Shell North American LNG, Kindle Energy, and ITC Holdings are floating a bid for the Puerto Rico Electric Power Authority (PREPA) as part of the utility’s privatization, according to documents seen by Debtwire Municipals.
The three-company consortium is targeting PREPA’s generation business and its transmission and distribution (T&D) system, one of the utility’s most affected components following Hurricanes Irma and Maria.
On the generation front, the consortium has proposed to invest north of USD 4bn of private capital to modernize PREPA’s generation and fuel infrastructure over the next decade.
Through stakeholder outreach, the consortium is also looking to make the necessary capital investments in order to rebuild, upgrade, own, operate, and maintain PREPA’s T&D system.
It’s unclear when the proposal was drafted or whether it remains current.
“The document was making the rounds until recently in the US Congress as part of lobbying efforts undertaken by representatives of the consortium,” said a source close to the matter.
ITC, a subsidiary of Canadian utility holding company Fortis Inc., would reportedly be taking charge of the T&D side of PREPA, which Governor Ricardo Rossello has proposed giving away in the form of a medium-term concession, as detailed in PREPA’s latest fiscal economic growth plan.
This is not the first time ITC has vied for PREPA. In 2015, the company partnered with NRG Energy and York Capital Management to offer PREPA a multi-billion bid to operate the utility’s generation through a 30-year public-private partnership. The offer fell through.
Another company unrelated to the consortium, Fortress Investment Group, has expressed an interest in developing natural gas assets on the northern part of Puerto Rico.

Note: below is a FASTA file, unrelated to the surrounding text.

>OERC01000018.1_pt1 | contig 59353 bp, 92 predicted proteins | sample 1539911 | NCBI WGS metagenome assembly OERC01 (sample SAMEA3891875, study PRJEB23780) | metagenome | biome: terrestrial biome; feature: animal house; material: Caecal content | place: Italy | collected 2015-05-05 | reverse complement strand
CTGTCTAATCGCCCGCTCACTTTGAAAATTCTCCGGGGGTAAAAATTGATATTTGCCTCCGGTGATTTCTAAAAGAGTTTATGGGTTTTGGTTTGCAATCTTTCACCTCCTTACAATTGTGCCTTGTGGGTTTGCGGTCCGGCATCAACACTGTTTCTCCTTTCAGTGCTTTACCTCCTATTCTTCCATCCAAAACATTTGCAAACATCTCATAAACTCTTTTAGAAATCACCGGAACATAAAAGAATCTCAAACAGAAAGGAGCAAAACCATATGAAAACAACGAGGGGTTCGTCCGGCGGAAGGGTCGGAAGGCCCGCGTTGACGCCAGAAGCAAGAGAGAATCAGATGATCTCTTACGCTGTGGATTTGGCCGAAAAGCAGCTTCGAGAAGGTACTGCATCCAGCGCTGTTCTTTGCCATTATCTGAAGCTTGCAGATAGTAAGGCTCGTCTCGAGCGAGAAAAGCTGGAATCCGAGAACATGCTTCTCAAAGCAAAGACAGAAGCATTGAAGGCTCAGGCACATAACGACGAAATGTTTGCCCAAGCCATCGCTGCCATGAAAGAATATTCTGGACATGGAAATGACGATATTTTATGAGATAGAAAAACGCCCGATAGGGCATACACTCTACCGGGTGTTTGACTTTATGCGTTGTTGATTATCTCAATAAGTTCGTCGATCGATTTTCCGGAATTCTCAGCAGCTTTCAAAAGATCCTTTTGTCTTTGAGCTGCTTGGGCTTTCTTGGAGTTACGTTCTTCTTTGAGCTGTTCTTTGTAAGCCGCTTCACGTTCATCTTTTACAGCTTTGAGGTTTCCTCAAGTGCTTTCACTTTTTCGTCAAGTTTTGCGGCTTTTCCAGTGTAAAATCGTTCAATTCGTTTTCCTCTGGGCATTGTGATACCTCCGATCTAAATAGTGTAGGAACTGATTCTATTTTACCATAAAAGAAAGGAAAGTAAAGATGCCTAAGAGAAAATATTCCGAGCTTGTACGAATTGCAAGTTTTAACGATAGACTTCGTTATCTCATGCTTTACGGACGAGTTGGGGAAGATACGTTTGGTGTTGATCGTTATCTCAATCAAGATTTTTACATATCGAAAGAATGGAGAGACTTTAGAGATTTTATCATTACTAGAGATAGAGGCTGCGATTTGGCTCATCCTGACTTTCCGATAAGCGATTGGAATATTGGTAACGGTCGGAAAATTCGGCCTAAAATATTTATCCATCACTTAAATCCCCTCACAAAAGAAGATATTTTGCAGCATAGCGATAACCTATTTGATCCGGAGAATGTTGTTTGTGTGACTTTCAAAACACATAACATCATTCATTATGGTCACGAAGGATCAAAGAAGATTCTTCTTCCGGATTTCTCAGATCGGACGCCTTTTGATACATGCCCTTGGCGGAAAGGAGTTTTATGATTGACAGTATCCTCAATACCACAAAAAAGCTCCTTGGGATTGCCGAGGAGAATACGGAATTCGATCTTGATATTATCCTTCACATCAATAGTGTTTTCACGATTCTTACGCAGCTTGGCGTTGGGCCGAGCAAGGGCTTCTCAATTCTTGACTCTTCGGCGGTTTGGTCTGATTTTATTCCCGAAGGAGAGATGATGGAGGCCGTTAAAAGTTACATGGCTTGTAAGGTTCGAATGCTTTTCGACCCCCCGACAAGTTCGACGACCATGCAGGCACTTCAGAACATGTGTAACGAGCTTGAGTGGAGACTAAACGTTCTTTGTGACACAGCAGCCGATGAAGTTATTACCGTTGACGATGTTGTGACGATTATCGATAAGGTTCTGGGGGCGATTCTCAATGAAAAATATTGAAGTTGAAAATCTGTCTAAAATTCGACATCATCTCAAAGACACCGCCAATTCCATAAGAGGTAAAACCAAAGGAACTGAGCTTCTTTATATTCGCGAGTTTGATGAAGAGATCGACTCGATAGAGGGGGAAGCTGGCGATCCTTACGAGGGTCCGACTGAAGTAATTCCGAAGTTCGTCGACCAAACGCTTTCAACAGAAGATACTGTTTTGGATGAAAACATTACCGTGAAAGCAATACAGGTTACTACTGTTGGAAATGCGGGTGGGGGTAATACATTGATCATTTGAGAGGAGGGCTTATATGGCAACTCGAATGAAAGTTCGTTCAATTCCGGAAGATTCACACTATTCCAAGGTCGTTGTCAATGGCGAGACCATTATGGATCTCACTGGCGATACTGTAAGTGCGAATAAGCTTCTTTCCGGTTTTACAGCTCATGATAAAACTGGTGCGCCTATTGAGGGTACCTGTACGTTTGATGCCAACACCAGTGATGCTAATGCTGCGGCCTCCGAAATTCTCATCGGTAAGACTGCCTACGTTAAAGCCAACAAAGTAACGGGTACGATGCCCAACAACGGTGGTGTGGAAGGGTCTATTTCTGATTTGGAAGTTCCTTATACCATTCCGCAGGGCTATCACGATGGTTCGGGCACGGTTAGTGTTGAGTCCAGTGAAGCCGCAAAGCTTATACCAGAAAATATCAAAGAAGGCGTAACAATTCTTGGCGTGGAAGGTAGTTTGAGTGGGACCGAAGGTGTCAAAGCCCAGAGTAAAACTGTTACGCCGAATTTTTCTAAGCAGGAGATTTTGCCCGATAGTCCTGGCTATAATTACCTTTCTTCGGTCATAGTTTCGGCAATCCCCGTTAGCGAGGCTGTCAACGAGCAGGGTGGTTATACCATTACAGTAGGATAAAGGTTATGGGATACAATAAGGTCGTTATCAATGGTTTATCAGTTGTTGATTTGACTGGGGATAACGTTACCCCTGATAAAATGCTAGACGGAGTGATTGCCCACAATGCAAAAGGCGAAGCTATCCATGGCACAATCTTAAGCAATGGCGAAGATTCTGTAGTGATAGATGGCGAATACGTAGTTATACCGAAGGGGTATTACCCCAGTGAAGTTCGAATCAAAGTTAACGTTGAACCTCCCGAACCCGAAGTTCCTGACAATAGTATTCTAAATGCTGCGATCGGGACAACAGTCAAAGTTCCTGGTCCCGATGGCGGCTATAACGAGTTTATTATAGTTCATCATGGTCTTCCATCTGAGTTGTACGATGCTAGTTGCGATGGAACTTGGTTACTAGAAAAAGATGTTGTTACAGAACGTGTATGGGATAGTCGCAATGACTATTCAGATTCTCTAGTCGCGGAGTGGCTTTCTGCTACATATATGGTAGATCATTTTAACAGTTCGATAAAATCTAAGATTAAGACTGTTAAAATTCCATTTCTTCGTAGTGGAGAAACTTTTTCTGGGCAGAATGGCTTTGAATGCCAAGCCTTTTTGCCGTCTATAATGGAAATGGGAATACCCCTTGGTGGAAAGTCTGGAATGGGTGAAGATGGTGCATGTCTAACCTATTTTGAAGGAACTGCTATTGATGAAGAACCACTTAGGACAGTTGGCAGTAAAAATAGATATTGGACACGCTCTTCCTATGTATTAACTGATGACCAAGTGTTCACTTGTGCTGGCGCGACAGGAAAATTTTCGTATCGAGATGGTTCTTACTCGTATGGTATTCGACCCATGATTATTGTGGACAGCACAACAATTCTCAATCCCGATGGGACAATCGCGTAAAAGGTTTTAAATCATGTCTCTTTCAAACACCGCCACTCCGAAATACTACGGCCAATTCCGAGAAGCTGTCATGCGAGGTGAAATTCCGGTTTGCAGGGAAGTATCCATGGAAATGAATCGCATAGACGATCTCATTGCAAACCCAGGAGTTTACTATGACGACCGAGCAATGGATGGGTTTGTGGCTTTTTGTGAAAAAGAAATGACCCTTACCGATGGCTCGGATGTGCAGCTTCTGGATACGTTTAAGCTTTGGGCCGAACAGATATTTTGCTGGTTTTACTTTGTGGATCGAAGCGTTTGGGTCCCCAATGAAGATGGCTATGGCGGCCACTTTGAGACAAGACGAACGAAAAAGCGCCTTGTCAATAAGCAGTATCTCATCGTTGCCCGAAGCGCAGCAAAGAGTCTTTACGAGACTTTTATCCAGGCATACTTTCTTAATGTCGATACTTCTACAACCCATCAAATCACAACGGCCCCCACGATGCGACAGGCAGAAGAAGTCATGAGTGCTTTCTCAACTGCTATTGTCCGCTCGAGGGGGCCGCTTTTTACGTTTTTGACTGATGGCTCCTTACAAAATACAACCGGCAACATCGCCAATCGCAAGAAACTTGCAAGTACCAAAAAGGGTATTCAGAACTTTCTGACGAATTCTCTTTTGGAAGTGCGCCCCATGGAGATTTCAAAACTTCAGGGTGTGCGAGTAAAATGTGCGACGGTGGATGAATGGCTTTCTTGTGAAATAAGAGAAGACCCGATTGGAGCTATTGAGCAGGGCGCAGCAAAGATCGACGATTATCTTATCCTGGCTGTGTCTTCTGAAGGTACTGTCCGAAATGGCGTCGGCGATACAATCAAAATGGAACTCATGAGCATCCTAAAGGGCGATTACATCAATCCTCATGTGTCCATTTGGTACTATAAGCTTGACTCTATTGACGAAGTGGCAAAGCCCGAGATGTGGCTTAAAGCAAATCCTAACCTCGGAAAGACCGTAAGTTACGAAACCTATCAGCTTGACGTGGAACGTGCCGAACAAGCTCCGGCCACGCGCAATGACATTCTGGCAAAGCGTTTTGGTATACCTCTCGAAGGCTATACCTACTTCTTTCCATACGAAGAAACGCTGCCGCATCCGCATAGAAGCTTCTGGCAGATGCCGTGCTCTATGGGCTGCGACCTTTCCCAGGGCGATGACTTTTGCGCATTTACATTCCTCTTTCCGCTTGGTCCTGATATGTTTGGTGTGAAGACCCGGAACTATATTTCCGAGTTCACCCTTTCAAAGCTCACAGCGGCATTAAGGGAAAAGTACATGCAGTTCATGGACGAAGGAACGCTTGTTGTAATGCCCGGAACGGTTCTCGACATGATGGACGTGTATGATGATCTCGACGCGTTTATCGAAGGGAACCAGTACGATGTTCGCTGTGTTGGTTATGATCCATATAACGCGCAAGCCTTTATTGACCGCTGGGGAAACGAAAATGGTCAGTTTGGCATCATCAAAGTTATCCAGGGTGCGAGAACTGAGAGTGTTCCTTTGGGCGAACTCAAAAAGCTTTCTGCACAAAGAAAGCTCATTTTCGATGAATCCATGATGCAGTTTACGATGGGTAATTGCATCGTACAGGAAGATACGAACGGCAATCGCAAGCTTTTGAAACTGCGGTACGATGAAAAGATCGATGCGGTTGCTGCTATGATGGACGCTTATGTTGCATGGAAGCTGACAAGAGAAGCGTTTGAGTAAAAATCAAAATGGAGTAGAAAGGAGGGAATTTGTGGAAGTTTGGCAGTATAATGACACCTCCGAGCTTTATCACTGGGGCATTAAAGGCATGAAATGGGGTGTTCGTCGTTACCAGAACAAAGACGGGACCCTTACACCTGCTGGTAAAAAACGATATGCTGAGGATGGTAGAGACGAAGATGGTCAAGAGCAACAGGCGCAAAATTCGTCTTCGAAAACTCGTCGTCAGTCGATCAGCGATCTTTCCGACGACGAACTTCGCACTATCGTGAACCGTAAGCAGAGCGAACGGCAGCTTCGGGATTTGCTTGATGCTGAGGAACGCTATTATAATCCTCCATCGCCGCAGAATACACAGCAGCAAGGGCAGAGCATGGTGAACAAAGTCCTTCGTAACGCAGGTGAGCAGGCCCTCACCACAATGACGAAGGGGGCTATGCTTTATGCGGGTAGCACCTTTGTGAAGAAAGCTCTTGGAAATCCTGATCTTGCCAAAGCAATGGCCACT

“It could make sense for an outside utility operator to work collaboratively with bondholders to address the operational issues that have plagued PREPA,” said a source close to bondholders.
“However, without that type of partnership approach they wouldn’t really have a pathway for getting something done,” the source added.
PREPA is one of five entities filed for bankruptcy under Title III of the Puerto Rico Oversight, Management, and Economic Stability Act. The utility has more than USD 9bn of debt, of which a little more than USD 8bn is bonded debt.
The specifics: generation, T&D, and fuel supply
With regards to generation, the consortium would act both as a generator and developer in Puerto Rico, replacing and repowering existing generation with fuel-efficient, cost-effective, reliable, cleaner, and flexible generation assets at strategic locations, according to the documents seen by Debtwire Municipals.
That includes the installation of dual-fuel capable generation units suited to manage intermittent renewable energy generation. The proposal calls for 20%-25% renewable generation online by 2035, as well the implementation of micro-grid and distributed energy capability.
Additionally, the consortium would develop and construct fuel gas infrastructure to complement other energy sources.
On the fuel supply side, the consortium—led by Shell—would support immediate and longer-term fuel needs via a multi-fuel structure that includes liquid natural gas (LNG), ultra-low sulfur diesel, and heavy fuel oil.
Shell would supply the necessary fuels until a fuel source is no longer needed, manage liquid storage contracts, assist with import negotiations, and help with the development of regasification terminals, among other tasks.
The fuel price structure would be indexed to relevant market indexes, such as Henry Hub and Brent Crude Oil, and based on competitive market rates.
As to T&D, the consortium would analyze the restoration work performed by the Federal Emergency Management Agency and the US Army Corps. of Engineers.
Moreover, the group would redevelop PREPA’s 2015 Integrated Resource Plan (IRP) to identify critical facilities for the implementation of micro-grid/distributed generation, utilize energy storage technologies, and increase the use of renewable energy.
The consortium would commit to an aggressive, long-term T&D investment plan to upgrade PREPA’s grid and develop facilities able to withstand Category 4 hurricanes.
Last week, a local energy watchdog sued PREPA in a local court alleging that the utility is illegally and unilaterally imposing its own IRP via the fiscal economic growth plan submitted to the Financial Oversight and Management Board.
ITC, Kindle, and Shell did not return calls seeking comment.
By Javier Balmaceda